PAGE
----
Iran nuclear chief: Trump under ‘illusion’ about nuclear deal 

August 13, 2017 - 17:44

TEHRAN – The U.S. president is hallucinating about the international nuclear deal, Iran’s nuclear chief said on Sunday, a few days after Donald Trump claimed Iran was not in compliance.  

“Trump is living in illusion,” Ali Akbar Salehi, who was re-appointed as nuclear chief on Thursday, told reporters after being asked what he thought about the recent remarks by Trump about Tehran’s commitments to the deal.

Formally known as the Joint Comprehensive Plan of Action (JCPOA), the deal was forged in July 2015 between Iran, the U.S., Russia, China, Germany, France and England. It gave Iran relief from all nuclear-related sanctions in exchange for rolling back its nuclear activities.  

On Thursday, Trump reiterated his claim that Iran is not "living up to the spirit" of the nuclear accord which he called a "horrible agreement."

"I don't think they're living up to the spirit of the agreement," Trump told reporters at his golf retreat in New Jersey, where he is on a 17-day working vacation. "I personally don't think they're in compliance. But we have time, and we're going to see."

He added, "I think you'll see some very strong things taking place if they don't get themselves in compliance." 

The Trump administration has taken a hard line against Tehran since its inauguration in January, seeking to mar the deal, which Barack Obama hailed as his signature foreign policy achievement. 

As demanded by the U.S. law, Trump has so far certified Iran’s compliance with the JCPOA twice thought he did it in July reluctantly. A third certification is due in October, a real test for Washington’s commitment to a multilateral agreement endorsed by the UN Security Council (UNSC) Resolution 2231.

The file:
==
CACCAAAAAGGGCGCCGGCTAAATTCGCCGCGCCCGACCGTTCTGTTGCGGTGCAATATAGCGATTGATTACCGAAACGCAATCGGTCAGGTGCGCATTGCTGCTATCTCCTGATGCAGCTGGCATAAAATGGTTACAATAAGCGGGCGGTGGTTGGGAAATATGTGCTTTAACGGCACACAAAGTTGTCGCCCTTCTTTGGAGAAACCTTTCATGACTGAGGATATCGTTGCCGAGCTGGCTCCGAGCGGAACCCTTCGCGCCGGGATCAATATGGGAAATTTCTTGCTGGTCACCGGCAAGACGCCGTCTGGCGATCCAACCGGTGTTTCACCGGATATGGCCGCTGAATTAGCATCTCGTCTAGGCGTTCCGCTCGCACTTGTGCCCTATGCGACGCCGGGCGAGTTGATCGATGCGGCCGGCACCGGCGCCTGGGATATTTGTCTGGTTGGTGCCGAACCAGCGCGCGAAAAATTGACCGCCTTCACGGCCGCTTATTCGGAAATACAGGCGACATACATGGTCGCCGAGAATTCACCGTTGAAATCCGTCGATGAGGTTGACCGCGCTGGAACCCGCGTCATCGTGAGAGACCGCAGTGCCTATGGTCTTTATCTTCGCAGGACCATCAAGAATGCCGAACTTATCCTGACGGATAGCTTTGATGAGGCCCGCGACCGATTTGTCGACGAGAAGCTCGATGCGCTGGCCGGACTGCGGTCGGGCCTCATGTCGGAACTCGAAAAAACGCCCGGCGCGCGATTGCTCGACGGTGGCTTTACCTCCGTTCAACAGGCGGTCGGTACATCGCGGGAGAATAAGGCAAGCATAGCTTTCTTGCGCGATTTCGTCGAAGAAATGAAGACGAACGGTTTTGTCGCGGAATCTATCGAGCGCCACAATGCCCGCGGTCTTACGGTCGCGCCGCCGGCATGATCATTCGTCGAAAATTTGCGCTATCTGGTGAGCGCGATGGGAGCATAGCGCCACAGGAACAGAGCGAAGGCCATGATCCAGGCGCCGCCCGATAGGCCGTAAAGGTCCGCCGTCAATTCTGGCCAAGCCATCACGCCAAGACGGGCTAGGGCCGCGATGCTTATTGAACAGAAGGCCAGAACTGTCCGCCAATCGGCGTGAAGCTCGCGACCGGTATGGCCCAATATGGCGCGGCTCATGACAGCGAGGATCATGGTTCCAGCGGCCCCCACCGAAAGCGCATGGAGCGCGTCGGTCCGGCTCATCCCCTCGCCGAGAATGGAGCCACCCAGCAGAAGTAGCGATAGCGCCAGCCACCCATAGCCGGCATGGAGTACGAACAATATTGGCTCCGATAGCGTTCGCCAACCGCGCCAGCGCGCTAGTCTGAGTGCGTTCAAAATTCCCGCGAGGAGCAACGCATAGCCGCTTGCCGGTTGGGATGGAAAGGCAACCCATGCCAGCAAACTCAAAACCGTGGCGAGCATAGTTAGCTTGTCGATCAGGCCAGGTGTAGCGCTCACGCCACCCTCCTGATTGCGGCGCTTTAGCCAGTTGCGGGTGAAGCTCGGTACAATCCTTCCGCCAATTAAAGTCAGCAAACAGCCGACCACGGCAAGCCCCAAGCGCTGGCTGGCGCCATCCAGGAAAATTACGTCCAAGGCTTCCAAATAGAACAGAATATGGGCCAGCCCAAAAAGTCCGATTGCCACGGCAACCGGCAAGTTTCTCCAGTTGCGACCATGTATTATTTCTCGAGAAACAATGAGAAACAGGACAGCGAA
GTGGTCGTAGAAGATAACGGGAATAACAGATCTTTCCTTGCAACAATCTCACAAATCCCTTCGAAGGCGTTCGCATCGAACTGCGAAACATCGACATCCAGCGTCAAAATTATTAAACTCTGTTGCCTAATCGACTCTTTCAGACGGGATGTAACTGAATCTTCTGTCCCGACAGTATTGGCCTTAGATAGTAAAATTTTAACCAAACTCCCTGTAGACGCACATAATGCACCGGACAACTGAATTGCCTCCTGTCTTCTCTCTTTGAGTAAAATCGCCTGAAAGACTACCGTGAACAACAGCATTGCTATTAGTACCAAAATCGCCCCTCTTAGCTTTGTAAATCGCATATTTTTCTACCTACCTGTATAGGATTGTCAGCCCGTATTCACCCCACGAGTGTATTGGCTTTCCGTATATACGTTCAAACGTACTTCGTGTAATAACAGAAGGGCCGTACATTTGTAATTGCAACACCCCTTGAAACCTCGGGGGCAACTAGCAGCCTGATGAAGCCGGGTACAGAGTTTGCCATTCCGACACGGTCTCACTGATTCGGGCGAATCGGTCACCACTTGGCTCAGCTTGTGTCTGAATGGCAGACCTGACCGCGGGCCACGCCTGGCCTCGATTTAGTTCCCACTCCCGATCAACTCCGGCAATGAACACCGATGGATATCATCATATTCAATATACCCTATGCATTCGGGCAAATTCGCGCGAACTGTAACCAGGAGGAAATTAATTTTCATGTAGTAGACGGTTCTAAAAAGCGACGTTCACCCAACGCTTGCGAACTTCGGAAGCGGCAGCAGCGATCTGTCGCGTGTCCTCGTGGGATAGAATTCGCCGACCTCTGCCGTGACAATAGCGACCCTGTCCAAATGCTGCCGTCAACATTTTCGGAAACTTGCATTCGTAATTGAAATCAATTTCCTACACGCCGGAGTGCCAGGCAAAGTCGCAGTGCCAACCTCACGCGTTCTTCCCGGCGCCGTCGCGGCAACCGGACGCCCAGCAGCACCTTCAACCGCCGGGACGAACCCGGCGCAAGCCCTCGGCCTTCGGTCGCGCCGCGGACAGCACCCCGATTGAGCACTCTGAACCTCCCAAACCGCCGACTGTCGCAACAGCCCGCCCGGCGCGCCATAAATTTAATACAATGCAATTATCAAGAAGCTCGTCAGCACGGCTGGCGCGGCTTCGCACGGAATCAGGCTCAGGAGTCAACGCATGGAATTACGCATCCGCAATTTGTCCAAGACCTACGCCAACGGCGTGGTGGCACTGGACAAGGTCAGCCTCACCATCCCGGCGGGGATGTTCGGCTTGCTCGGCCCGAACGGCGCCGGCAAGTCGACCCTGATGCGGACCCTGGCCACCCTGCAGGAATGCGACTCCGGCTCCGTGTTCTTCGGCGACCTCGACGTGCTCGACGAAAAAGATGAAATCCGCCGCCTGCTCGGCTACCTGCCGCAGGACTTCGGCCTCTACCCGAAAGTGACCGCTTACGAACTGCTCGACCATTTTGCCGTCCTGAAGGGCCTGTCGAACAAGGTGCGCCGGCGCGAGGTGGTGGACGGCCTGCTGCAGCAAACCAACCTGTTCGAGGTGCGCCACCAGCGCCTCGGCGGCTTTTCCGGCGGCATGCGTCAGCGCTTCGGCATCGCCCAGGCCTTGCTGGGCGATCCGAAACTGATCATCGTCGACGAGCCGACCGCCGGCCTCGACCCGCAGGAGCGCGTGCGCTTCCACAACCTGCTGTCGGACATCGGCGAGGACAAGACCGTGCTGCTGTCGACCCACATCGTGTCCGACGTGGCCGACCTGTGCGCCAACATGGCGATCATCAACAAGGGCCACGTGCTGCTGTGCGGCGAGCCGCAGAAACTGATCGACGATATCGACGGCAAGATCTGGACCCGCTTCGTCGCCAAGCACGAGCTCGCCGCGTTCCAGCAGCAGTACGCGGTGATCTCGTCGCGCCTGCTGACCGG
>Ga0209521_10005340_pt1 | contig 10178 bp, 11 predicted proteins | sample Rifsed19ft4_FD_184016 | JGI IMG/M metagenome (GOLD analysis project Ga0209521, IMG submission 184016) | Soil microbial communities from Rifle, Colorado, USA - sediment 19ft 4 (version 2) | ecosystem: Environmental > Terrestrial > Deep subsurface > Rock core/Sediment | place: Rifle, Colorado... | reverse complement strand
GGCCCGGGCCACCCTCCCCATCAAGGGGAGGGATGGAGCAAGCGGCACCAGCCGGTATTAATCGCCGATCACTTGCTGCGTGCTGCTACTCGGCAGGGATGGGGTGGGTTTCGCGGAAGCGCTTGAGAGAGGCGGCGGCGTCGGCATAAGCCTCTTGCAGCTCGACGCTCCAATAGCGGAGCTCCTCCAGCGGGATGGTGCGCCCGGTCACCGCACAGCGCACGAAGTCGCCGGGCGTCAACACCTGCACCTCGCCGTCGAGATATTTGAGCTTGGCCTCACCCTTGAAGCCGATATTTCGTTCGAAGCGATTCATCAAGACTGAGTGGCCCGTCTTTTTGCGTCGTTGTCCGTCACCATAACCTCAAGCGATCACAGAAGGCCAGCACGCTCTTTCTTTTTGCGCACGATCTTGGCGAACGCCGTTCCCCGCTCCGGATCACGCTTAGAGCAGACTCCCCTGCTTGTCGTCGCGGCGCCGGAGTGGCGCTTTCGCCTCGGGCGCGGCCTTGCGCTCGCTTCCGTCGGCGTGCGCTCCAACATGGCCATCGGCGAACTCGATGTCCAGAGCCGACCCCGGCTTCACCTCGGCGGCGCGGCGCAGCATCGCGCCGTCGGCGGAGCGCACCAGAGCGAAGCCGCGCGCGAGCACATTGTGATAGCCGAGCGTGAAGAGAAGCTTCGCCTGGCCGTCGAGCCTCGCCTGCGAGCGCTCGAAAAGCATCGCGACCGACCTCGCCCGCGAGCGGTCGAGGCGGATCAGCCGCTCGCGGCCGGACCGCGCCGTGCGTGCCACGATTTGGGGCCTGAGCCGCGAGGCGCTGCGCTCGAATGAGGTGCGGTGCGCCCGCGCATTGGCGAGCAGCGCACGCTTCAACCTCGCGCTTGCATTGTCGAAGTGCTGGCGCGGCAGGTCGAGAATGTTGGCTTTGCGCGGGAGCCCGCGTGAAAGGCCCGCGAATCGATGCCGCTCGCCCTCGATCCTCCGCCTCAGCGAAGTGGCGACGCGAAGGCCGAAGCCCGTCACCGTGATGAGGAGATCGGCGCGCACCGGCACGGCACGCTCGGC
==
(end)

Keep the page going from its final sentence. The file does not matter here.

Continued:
Reacting to Trump, Iran’s Foreign Minister Mohammad Javad Zarif tweeted on Friday: “POTUS always wanted to kill JCPOA. To avoid isolation, he's trying to blame it on Iran. Bad faith on top of US violating the letter & spirit.” 

Unlike Washington, the other JCPOA signatories and the UNSC have not found Tehran in default. 

In a meeting with recently sworn-in President Hassan Rouhani in Tehran on August 5, EU High Representative Federica Mogherini confirmed the bloc’s commitment to the nuclear pact, urging “all parties” to implement it. 

Mogherini, who is also coordinator of the JCPOA, stressed that the deal was actually delivering its objectives, which is “confirmed by the six International Agency for Atomic Energy reports and by the economic results following the lifting of nuclear related economic and financial sanctions”.

In his inauguration speech, Rouhani implicitly warned Trump that his political life will end in failure if he violates the nuclear agreement. 

“Those who want to tear apart the nuclear deal should know that they would also tear apart their political life,” Rouhani emphasized, accusing the “unreliable partner” U.S. of a “lack of commitment” to the deal. 

Tehran says Washington keeps ignoring the terms of the deal, particularly citing paragraphs from the JCPOA which explicitly demands the U.S. to “make best efforts in good faith to sustain this JCPOA and to prevent interference with the realisation of the full benefit by Iran of the sanctions lifting…” 

Iran also says new sanctions by Washington is undermining the nuclear deal. Trump signed into law on August 3 a piece of legislation that levied new sanctions against Iran, Russia and North Korea. 

The Iranian portion of the bill seeks to ban anyone dealing with Iran's ballistic missile program from entering the U.S., and blocks transactions on properties held in the U.S. by people associated with the program, the CNN reported. 

"The main purpose of the United States in implementing the sanctions against Iran is to destroy the JCPOA," said Abbas Araqchi, Iran’s deputy foreign minister who acted as a top negotiator in the nuclear talks. 

Tehran promised retaliation though trade between the two sides is meager and there are no diplomatic relations for decades now. 

On Sunday, 240 Iranian lawmakers overwhelmingly passed a retaliatory bill to pour approximately $260 million more each into the country's ballistic missile program and the Quds Force, the external wing of the Islamic Revolution Guards Corps (IRGC), among others. 


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